The organization eventually relocated to a warehouse space at 411 Lipan Street that's in compliance with city ordinances. After a brief sabbatical, it reopened in May 2012 with a new name and a fresh crew of volunteers.
As with Food Not Bombs, volunteers at the bike collective come and go. No one really owns the operation, and rarely is anyone obligated to perform tasks. Sam just took up with Bike Pit six months ago, having discovered the Denver DIY community while on a bicycle trip from Philadelphia to L.A. Returning to Colorado once the weather became more palatable, he fit easily into the collective, having volunteered at similar organizations across the country. But Bike Pit isn't just a pit stop for dropout freegans. It also provides a community service for Denver's homeless and other economically disenfranchised residents.
"I've had an enormous amount of privilege," says Leslie Wilber, another Bike Pit volunteer. "I'm college-educated, I've had 'real jobs,' and now I'm making choices that are different than that, but it would be inaccurate to say that everybody who is organizing the space and everyone who uses the space is in that position. Some of us have the privilege to choose to live life with more freedom without a 9-to-5. But we work with people who have limited resources, or are homeless, and not by choice. Some have had issues with the criminal-justice system. And bikes are very inexpensive. Having a bike can make the difference for someone out looking for a job, or to nail down housing, or to make it to appointments around town. Public transportation isn't accessible to a lot of people because of cost; same with cars. I've worked with people who had to walk across town in the middle of the night to get to work, and having a bike changed their lives."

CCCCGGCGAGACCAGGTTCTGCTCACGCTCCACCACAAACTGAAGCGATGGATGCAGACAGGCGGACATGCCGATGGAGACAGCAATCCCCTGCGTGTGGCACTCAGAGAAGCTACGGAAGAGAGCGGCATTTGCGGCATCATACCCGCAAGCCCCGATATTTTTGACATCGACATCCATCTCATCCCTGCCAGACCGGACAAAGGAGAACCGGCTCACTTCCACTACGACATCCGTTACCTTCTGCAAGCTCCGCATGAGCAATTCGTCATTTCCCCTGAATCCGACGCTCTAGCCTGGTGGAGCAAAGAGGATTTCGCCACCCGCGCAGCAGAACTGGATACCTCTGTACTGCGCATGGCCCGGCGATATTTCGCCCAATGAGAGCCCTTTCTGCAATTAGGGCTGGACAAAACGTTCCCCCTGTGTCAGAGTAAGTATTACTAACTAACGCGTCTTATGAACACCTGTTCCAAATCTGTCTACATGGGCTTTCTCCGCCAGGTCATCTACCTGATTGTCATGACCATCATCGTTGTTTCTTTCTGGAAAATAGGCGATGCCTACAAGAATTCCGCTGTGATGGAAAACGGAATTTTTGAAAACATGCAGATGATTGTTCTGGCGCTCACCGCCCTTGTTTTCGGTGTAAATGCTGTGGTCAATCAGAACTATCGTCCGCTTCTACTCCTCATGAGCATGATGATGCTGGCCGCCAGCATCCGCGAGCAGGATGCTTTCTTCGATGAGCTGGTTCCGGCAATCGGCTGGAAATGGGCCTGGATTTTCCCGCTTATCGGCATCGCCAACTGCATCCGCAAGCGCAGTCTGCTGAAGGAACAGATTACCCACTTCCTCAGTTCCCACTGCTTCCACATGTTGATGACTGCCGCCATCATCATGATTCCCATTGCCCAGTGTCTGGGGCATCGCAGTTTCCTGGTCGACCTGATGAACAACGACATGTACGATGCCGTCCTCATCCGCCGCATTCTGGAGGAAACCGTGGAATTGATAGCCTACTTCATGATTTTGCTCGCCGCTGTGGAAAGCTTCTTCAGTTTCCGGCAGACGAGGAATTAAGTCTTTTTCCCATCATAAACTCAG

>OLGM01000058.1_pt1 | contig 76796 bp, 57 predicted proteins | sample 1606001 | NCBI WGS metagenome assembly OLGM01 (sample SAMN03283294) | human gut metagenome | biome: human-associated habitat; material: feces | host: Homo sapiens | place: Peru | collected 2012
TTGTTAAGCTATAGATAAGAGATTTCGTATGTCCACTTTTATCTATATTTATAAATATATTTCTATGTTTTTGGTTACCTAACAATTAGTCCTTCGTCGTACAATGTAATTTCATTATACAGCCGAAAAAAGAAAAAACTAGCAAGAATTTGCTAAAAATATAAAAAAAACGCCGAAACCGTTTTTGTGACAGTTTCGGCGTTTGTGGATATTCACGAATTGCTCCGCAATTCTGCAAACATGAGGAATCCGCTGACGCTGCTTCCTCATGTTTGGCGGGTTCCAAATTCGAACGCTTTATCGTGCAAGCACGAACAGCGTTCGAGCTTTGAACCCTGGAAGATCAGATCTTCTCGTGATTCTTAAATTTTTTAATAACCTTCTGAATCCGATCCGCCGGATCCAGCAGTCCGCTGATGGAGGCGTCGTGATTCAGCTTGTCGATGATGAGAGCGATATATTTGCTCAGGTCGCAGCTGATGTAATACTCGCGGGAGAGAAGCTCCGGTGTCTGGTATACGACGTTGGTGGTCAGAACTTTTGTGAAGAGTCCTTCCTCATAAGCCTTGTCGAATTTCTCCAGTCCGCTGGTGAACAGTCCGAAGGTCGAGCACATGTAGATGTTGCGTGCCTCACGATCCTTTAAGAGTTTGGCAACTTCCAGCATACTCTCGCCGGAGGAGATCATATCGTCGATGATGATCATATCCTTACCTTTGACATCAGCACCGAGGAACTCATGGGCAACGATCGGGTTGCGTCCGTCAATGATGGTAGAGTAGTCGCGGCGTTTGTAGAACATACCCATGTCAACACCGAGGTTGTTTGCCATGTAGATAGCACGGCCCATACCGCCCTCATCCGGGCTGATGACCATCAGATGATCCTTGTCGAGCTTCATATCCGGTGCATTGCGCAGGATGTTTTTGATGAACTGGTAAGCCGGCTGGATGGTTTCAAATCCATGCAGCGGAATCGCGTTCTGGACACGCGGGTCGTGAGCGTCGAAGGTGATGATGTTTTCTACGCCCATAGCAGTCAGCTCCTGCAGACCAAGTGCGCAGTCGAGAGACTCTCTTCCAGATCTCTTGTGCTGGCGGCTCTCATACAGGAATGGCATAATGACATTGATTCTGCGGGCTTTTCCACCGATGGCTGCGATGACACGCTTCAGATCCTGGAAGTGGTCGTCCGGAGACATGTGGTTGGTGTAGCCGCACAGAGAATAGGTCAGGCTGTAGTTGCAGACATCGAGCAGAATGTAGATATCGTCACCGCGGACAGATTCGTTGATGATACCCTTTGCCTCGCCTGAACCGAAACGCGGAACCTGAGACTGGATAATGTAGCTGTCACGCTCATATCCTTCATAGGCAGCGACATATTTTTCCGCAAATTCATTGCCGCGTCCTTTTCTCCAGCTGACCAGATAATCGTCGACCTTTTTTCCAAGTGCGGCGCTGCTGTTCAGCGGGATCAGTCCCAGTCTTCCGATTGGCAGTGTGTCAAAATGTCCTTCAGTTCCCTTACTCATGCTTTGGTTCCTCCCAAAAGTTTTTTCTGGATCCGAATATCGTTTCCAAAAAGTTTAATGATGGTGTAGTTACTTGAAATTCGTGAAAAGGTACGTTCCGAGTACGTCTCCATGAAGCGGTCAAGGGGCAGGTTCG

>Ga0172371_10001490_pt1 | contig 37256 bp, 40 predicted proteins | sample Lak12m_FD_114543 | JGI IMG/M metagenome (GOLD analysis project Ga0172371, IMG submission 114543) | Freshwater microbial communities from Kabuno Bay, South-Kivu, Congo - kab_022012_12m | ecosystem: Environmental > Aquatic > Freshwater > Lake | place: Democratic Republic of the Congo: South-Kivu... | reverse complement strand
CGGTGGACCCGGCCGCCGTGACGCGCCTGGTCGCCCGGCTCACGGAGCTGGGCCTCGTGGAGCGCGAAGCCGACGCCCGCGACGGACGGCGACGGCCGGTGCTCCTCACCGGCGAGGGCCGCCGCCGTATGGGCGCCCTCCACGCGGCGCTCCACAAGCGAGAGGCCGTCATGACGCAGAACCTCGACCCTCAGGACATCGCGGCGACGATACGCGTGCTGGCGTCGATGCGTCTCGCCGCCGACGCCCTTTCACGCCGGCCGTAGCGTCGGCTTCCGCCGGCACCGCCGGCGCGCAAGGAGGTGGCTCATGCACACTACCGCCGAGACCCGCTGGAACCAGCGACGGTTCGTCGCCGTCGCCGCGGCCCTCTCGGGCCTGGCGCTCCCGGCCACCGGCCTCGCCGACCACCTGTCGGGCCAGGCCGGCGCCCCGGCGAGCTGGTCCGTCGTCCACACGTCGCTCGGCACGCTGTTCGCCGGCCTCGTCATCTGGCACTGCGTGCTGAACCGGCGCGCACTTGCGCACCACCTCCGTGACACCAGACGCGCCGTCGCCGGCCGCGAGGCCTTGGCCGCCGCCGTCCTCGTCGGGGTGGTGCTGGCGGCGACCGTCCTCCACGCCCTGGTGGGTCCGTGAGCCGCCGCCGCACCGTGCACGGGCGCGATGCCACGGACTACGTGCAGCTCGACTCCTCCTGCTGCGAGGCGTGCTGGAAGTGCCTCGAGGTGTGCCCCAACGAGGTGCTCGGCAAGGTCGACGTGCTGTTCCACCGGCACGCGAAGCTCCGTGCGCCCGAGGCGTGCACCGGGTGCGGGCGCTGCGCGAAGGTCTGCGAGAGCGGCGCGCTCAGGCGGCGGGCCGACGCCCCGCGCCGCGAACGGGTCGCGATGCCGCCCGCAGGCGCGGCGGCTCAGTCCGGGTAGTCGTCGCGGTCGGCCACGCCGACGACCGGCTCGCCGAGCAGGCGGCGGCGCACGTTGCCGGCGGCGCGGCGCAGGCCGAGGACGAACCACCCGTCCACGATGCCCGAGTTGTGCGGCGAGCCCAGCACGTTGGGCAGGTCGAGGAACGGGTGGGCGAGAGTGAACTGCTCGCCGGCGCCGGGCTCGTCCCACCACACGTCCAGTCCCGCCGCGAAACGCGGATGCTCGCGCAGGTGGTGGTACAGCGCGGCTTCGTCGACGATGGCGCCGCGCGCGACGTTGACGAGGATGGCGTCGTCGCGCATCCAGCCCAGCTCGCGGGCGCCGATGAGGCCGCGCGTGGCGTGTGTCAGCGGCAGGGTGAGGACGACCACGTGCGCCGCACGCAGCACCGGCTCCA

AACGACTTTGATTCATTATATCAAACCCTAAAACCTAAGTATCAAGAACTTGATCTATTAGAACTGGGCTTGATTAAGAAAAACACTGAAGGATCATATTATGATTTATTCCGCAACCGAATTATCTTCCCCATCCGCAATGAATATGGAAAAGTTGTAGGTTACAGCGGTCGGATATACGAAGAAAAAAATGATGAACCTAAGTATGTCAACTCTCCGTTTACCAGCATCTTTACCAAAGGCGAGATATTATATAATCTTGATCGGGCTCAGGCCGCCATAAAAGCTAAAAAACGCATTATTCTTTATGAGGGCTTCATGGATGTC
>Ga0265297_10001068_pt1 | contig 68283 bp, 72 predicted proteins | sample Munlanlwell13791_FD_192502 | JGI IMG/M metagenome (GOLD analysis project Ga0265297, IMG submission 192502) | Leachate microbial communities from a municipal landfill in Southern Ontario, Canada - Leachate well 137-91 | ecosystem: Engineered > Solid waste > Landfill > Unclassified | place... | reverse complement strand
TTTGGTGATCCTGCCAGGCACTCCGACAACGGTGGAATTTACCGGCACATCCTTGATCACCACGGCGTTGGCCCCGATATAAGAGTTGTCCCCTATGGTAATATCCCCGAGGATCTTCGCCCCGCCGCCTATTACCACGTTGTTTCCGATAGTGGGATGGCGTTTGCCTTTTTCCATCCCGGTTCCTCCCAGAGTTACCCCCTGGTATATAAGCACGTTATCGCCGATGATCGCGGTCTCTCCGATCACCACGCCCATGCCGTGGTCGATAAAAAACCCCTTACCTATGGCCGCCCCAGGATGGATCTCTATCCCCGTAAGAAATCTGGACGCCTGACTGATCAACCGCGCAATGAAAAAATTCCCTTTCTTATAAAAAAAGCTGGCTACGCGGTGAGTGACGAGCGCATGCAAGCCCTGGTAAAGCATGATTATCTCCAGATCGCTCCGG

"And that's the same with Food Not Bombs, or free schools, or people who live in community houses," adds Sam. "Some people do choose to live outside of the system. But some have had no choice but to find a way to survive outside of the system. They've been systematically marginalized from the beginning of their lives, and these are the only choices that they have."